|Jung, Yong soo|
|Edrington, Thomas - Tom|
|Genovese, Kenneth - Ken|
|Nisbet, David - Dave|
Submitted to: Meat Science
Publication Type: Peer reviewed journal
Publication Acceptance Date: 12/13/2004
Publication Date: 5/20/2005
Citation: King, D.A., Anderson, R.C., Miller, R.K., Carstens, G.E., Savell, J.W., Jung, Y.S., Callaway, T.R., Edrington, T.S., Genovese, K.J., Nisbet, D.J. 2005. Effects of pre-harvest supplemental chlorate on beef carcass and meat quality. Meat Science. 70:215-221. Interpretive Summary: Certain Escherichia coli strains such as E. coli O157:H7 are important foodborne pathogens that threaten public health. In the United States, an estimated 73,000 human infections caused by E. coli O157:H7 occur each year. Cattle are recognized as carriers of Escherichia coli O157:H7. To help ranchers get rid of this bacterium from their cattle we are developing a new experimental feed and water supplement. In order to determine whether or not this supplement adversely effects product quality, beef carcasses and selected cuts from cattle given the experimental chlorate product were examined. Results from the study indicated that the supplments could be given to cattle to reduce their carriage of pathogens without negatively affecting meat quality. These results have the potential to provide beef producers a powerful tool to ensure continued production of an affordable, safe, high quality and wholesome meat product for the American consumer.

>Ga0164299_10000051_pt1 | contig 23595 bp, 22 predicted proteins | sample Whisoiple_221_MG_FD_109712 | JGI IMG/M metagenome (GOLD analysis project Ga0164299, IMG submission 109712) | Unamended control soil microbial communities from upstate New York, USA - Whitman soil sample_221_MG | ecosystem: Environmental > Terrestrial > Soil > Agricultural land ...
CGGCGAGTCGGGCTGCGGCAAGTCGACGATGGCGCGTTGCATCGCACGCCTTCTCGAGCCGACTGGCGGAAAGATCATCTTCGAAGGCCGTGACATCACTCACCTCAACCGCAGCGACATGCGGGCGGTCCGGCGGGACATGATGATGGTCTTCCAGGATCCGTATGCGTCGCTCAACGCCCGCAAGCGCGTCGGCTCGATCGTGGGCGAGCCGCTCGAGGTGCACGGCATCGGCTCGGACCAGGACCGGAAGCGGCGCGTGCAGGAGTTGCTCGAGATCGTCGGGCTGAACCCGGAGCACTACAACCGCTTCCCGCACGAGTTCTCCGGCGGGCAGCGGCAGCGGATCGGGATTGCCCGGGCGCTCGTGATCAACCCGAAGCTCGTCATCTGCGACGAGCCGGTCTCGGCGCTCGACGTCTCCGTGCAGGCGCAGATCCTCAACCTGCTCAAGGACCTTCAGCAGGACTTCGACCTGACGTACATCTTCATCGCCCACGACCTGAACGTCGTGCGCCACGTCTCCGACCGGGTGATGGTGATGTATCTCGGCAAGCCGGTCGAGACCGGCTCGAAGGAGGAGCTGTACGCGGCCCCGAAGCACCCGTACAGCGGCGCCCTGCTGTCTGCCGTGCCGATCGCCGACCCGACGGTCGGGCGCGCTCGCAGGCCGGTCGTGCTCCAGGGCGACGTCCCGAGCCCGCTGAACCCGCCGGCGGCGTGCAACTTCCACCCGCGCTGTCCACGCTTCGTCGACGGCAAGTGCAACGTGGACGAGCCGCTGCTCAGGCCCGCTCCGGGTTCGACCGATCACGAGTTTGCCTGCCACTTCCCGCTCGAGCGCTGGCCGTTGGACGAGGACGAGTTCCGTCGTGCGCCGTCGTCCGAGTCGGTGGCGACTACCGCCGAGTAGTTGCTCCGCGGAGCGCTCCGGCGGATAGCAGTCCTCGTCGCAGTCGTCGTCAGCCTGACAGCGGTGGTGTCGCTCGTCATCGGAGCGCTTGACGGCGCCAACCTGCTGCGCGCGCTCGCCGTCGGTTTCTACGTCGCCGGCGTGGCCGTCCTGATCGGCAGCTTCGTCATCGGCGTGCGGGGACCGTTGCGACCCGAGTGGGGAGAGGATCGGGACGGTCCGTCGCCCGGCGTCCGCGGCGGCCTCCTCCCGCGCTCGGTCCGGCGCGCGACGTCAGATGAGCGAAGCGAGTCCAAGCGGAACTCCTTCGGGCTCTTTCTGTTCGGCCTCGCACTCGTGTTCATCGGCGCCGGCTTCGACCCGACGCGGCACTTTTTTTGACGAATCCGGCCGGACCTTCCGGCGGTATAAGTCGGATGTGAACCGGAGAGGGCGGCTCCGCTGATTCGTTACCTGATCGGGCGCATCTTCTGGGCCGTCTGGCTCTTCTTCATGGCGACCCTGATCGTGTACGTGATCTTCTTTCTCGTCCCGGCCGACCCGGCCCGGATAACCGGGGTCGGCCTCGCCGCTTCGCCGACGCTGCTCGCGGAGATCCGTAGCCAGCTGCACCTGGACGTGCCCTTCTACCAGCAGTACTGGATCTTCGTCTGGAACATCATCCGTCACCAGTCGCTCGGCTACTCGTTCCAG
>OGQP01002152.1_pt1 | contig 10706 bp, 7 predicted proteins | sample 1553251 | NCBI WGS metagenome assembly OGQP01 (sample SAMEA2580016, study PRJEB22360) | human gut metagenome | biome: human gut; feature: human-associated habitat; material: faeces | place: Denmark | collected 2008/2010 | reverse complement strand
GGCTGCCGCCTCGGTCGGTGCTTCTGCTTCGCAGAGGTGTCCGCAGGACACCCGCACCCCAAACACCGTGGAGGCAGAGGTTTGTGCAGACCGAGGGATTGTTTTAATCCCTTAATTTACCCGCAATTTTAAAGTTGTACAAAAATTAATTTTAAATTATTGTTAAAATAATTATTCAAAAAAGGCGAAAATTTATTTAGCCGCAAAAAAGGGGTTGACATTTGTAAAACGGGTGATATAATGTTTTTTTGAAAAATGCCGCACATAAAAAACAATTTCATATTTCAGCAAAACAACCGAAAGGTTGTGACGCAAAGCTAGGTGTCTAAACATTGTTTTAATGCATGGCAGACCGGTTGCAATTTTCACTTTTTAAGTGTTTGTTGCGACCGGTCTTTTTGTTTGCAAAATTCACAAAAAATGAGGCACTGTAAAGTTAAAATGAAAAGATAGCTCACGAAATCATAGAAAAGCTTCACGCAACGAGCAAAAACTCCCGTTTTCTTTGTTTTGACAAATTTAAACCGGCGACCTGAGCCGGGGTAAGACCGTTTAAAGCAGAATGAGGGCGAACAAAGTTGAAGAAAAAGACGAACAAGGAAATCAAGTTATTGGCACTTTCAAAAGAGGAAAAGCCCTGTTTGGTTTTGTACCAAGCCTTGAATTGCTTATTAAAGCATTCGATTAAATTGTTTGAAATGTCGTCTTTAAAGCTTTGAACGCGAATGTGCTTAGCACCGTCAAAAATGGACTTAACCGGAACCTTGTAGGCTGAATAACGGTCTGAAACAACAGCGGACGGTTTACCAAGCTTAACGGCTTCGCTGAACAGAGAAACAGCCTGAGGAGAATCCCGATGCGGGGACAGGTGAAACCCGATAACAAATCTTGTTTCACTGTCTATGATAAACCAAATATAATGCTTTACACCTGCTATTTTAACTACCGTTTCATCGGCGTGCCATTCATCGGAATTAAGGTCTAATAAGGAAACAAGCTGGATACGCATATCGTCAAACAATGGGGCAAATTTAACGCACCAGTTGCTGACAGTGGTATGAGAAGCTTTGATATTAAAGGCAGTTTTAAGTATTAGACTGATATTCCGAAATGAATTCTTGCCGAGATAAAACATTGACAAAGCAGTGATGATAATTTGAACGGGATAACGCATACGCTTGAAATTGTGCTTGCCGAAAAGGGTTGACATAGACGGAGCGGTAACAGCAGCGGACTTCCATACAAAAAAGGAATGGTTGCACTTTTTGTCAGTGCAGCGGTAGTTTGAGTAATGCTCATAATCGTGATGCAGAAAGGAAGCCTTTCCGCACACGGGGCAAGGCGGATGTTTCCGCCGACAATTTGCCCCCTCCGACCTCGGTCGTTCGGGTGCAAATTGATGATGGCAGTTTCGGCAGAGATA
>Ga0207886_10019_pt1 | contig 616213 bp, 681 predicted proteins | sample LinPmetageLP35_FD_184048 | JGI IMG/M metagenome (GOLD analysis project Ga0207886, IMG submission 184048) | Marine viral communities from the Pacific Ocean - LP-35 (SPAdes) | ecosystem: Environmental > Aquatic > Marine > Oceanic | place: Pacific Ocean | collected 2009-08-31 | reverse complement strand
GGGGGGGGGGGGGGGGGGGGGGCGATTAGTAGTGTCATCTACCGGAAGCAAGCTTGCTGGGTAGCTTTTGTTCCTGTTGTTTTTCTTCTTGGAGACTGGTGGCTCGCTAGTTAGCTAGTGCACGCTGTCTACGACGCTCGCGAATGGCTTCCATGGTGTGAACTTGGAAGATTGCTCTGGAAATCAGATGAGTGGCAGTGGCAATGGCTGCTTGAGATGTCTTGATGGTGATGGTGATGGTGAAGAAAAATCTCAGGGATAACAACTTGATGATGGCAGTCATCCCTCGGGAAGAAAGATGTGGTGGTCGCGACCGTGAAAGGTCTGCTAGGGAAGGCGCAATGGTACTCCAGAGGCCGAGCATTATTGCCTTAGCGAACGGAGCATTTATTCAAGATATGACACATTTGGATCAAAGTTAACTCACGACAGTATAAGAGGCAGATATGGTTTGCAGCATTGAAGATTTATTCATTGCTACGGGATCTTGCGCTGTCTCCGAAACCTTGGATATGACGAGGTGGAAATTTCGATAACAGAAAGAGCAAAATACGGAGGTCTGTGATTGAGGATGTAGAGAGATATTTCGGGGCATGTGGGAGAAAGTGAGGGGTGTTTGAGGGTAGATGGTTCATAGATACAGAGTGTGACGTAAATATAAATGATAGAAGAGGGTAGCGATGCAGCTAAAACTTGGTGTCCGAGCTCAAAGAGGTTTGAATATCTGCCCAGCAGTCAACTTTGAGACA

Technical Abstract: Consequences of administering experimental chlorate feed supplement preparations on carcass quality, tenderness, and color stability were evaluated. Heifers (n = 64) were fed an experimental chlorate product at 0 %, 0.01% of body weight for the last day on feed, 0.01% of body weight for the last 5 days on feed or 0.05% of body weight for the last day on feed and were provided water containing 0 or 30 mM chlorate for 12 h before harvest. The experimental chlorate product at 0.01% of BW produced higher marbling scores than feeding 0.01% of BW for 5 d, but decreased significantly (P<0.05) tenderness in cattle fed 0.05% of BW at the last feeding. Such differences may have been due to pre-existing variation in these cattle. Neither feed nor water supplementation affected color stability. Data indicate that the experimental chlorate preparations can be used to reduce pathogens in animals without adversely impacting meat quality or display life.